PLASTIC wrap is not a silver bullet for hay that was rain affected before baling or for hay that is too wet or for silage that is too dry.
Recent hay seasons have resulted in the above scenarios, leaving farmers and contractors with quandaries such as "it's about half to one day off being OK to bale but now $##*#& rain is threatening" or "the hay was cured enough and being baled when it started to drizzle".
A response by many these days seems to be to wrap it in stretch wrap plastic and turn it into silage or at least use plastic to stop it going mouldy.As much as I hate to say this, there is no cut-and-dried right answer. I must also say that sometimes wrapping hay might prevent mould but more often than not it will not.
Let's look at two scenarios.
First scenario: Since it's probably mid to late November/early December when making hay, most pastures will have a lot of stem with seed heads prominent. This means the quality of the forage on the ground will be well down, probably under 9.5 megajoules of metabolisable energy per kilogram of dry matter (MJ ME/kg DM), about 9-11 per cent crude protein (% CP) and more than 50 per cent neutral detergent fibre (% NDF). However, a leafier crop and or one with higher clover content might be higher quality (more than 10 ME, over 14% CP and under 45% NDF).
The dry matter (DM) content may be about 70-80 per cent, i.e. moisture content 20-30 per cent so the forage will be too wet for hay but generally too dry for silage. I call this the 'danger zone' and the result is often mouldy and/or foul-smelling fodder. This is because there is not enough moisture to allow a satisfactory lactic-acid type fermentation, which converts plant sugars to acids, which preserves the crop.
Another issue is that if bales of late maturity forage have been wrapped in stretch wrap plastic their high proportion of stems to leaves allows a lot of air to be trapped between and even within the hollow stems. Same result as above, often mouldy and less-than- pleasant to horrible-smelling silage with reduced palatability. Let's not even think of the consequences if these bales are punctured/holed and how quick and far air will enter the bale and rapidly head towards compost.
Another issue caused by rain is that soil is often splashed onto the forage or inadvertently picked up by further tedding or raking. This soil contains undesirable soil organisms that can contribute toward a poor fermentation and plastic won't prevent this.
Sometimes, the farmer will get a win. To increase their chances they will need to individually or continuously in-line wrap the rounds or squares. Do not even think about saving money by stacking 'danger zone' large squares under sheets of plastic as I have heard too many farmers who have tried this being disappointed with the outcome.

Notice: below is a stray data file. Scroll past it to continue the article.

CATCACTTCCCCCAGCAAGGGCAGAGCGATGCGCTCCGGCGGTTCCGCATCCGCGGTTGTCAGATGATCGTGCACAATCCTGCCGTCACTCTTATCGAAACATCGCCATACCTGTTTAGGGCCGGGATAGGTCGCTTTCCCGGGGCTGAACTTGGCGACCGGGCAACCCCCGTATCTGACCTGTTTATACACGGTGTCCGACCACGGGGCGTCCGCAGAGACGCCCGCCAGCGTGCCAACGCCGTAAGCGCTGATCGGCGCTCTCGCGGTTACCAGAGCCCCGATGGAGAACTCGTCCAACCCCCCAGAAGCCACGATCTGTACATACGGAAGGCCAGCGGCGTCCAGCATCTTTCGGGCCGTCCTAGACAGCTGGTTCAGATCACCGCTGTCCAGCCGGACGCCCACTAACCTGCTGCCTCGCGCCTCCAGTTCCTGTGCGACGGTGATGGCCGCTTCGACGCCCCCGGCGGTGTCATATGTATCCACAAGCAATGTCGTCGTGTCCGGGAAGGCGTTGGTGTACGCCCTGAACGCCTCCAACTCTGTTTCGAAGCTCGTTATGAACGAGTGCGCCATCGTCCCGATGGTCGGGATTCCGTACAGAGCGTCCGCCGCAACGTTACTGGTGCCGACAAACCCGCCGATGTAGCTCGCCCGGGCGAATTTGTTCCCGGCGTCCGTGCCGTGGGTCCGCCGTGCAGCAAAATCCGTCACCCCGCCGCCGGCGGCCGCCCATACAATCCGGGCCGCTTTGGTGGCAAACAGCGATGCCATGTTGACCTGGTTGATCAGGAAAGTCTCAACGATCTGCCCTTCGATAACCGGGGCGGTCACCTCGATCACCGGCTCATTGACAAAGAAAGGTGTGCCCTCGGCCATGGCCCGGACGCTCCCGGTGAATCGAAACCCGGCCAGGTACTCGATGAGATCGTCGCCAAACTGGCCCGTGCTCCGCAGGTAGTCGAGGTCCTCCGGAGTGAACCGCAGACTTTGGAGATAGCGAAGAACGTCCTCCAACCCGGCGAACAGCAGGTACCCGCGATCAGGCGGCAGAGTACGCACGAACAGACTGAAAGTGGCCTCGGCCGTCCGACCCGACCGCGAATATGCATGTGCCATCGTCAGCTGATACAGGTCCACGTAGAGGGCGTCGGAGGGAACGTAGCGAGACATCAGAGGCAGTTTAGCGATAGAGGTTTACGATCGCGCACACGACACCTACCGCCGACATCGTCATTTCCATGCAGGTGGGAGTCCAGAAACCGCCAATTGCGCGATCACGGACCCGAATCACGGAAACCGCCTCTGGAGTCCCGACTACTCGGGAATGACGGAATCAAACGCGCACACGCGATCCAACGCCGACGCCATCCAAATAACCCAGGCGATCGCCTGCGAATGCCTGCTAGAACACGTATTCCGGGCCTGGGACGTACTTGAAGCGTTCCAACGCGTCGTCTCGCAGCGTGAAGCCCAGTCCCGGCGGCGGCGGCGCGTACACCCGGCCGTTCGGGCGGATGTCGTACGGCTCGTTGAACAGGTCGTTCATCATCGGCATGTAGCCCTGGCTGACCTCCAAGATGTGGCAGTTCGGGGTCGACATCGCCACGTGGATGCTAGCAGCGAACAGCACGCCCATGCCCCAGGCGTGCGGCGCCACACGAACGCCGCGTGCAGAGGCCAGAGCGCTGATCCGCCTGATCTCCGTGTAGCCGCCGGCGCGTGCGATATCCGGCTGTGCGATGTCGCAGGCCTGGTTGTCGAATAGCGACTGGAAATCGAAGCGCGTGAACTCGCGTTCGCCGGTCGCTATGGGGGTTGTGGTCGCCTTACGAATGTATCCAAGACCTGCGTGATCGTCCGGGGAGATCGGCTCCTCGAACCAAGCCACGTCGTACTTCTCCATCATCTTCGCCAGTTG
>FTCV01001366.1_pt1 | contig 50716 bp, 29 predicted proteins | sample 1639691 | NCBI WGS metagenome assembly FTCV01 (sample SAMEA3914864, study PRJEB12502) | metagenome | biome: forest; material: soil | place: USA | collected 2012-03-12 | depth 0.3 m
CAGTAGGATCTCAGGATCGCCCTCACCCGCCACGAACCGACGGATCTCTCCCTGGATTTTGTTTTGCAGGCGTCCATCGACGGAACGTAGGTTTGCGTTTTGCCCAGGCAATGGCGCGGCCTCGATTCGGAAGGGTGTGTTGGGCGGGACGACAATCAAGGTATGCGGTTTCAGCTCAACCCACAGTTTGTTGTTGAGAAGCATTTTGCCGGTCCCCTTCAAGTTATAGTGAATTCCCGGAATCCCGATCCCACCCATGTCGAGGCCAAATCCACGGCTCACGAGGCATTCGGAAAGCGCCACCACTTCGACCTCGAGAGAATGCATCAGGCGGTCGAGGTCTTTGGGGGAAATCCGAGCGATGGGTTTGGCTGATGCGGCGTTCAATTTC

If considering it with round bales, just stick them straight into a compost heap, at least the garden and worms will benefit.
At about $10 to $18/bale to wrap small rounds to large square bales plus the cost of plastic, and the added hassle of handling wrapped bales if not equipped to this, even if the plastic did work, is its quality worth the extra cost of wrapping?
If the moisture content is only 3 to 5 or 6 per cent above the ideal baling moisture content, the best outcome might be to stick to baling it as hay, but use a reliable hay preservative. Use hay preservatives at the correct rate, remembering wet hay is heavier than cured hay, and ensure the preservative covers as much forage as possible.
Second Scenario: If the crop is pasture or lucerne and is medium to high quality, that is more leaf and less stem, or thinner stems for the lucerne, the same story still applies as in the first scenario. However, there will be less air trapped in these more tightly packed bales and this time it starts with a higher quality base with plants containing more sugars on which the bacteria can work.
The closer this forage is to silage dry matter, and although there will still be a drop off in quality, the chances of a positive outcome are somewhat higher. With this scenario, still individually wrap and/or use a preservative but there's still no guarantee of success.
There is no magic answer to 'is it worth wrapping that' and unfortunately Mother Nature has not been on the hay/silage maker's side in recent years. But, if the raw product was crappy to start with, then the end product will be too.D
*Senior dairy extension officer, Agriculture Victoria, Victoria
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